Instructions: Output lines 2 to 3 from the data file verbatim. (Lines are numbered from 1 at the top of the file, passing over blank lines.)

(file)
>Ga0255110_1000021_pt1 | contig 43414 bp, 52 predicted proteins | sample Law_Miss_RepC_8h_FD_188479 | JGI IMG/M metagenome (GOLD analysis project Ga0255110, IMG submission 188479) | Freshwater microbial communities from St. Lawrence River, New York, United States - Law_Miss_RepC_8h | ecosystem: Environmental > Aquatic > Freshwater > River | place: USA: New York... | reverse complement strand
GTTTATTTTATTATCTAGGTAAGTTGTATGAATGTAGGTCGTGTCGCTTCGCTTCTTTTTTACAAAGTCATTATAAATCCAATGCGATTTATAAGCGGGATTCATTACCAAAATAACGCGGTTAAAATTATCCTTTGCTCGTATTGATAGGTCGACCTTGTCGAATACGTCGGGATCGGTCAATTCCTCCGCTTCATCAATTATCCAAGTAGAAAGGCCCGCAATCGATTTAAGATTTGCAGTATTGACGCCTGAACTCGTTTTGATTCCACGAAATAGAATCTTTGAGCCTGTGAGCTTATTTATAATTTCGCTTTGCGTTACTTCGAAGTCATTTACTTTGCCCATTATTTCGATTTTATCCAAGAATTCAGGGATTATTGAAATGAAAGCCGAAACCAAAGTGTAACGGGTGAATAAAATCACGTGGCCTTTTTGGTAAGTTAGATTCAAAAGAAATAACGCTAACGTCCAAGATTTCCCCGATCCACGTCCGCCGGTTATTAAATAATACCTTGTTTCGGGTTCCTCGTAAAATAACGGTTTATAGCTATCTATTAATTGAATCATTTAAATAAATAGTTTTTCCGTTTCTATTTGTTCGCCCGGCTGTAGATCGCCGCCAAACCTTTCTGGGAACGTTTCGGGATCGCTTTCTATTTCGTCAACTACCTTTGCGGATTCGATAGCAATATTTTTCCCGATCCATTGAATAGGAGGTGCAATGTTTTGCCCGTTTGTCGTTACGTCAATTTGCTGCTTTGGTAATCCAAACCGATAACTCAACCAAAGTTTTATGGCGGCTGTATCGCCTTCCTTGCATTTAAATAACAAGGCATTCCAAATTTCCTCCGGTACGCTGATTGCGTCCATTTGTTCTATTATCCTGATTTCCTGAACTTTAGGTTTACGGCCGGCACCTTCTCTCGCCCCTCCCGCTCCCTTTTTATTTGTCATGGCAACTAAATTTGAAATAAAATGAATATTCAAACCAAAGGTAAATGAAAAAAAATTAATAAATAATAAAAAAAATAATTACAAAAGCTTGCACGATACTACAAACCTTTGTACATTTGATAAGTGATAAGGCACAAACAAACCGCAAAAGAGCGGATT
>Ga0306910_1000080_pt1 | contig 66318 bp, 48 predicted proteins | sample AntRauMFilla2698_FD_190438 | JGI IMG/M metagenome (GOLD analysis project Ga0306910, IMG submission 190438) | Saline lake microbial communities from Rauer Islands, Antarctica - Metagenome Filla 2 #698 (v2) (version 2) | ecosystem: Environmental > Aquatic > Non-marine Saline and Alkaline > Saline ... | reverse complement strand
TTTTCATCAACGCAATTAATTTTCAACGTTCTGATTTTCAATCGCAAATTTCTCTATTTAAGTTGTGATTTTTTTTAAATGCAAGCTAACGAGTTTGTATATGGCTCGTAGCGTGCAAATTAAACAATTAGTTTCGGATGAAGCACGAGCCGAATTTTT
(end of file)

GTTTATTTTATTATCTAGGTAAGTTGTATGAATGTAGGTCGTGTCGCTTCGCTTCTTTTTTACAAAGTCATTATAAATCCAATGCGATTTATAAGCGGGATTCATTACCAAAATAACGCGGTTAAAATTATCCTTTGCTCGTATTGATAGGTCGACCTTGTCGAATACGTCGGGATCGGTCAATTCCTCCGCTTCATCAATTATCCAAGTAGAAAGGCCCGCAATCGATTTAAGATTTGCAGTATTGACGCCTGAACTCGTTTTGATTCCACGAAATAGAATCTTTGAGCCTGTGAGCTTATTTATAATTTCGCTTTGCGTTACTTCGAAGTCATTTACTTTGCCCATTATTTCGATTTTATCCAAGAATTCAGGGATTATTGAAATGAAAGCCGAAACCAAAGTGTAACGGGTGAATAAAATCACGTGGCCTTTTTGGTAAGTTAGATTCAAAAGAAATAACGCTAACGTCCAAGATTTCCCCGATCCACGTCCGCCGGTTATTAAATAATACCTTGTTTCGGGTTCCTCGTAAAATAACGGTTTATAGCTATCTATTAATTGAATCATTTAAATAAATAGTTTTTCCGTTTCTATTTGTTCGCCCGGCTGTAGATCGCCGCCAAACCTTTCTGGGAACGTTTCGGGATCGCTTTCTATTTCGTCAACTACCTTTGCGGATTCGATAGCAATATTTTTCCCGATCCATTGAATAGGAGGTGCAATGTTTTGCCCGTTTGTCGTTACGTCAATTTGCTGCTTTGGTAATCCAAACCGATAACTCAACCAAAGTTTTATGGCGGCTGTATCGCCTTCCTTGCATTTAAATAACAAGGCATTCCAAATTTCCTCCGGTACGCTGATTGCGTCCATTTGTTCTATTATCCTGATTTCCTGAACTTTAGGTTTACGGCCGGCACCTTCTCTCGCCCCTCCCGCTCCCTTTTTATTTGTCATGGCAACTAAATTTGAAATAAAATGAATATTCAAACCAAAGGTAAATGAAAAAAAATTAATAAATAATAAAAAAAATAATTACAAAAGCTTGCACGATACTACAAACCTTTGTACATTTGATAAGTGATAAGGCACAAACAAACCGCAAAAGAGCGGATT
>Ga0306910_1000080_pt1 | contig 66318 bp, 48 predicted proteins | sample AntRauMFilla2698_FD_190438 | JGI IMG/M metagenome (GOLD analysis project Ga0306910, IMG submission 190438) | Saline lake microbial communities from Rauer Islands, Antarctica - Metagenome Filla 2 #698 (v2) (version 2) | ecosystem: Environmental > Aquatic > Non-marine Saline and Alkaline > Saline ... | reverse complement strand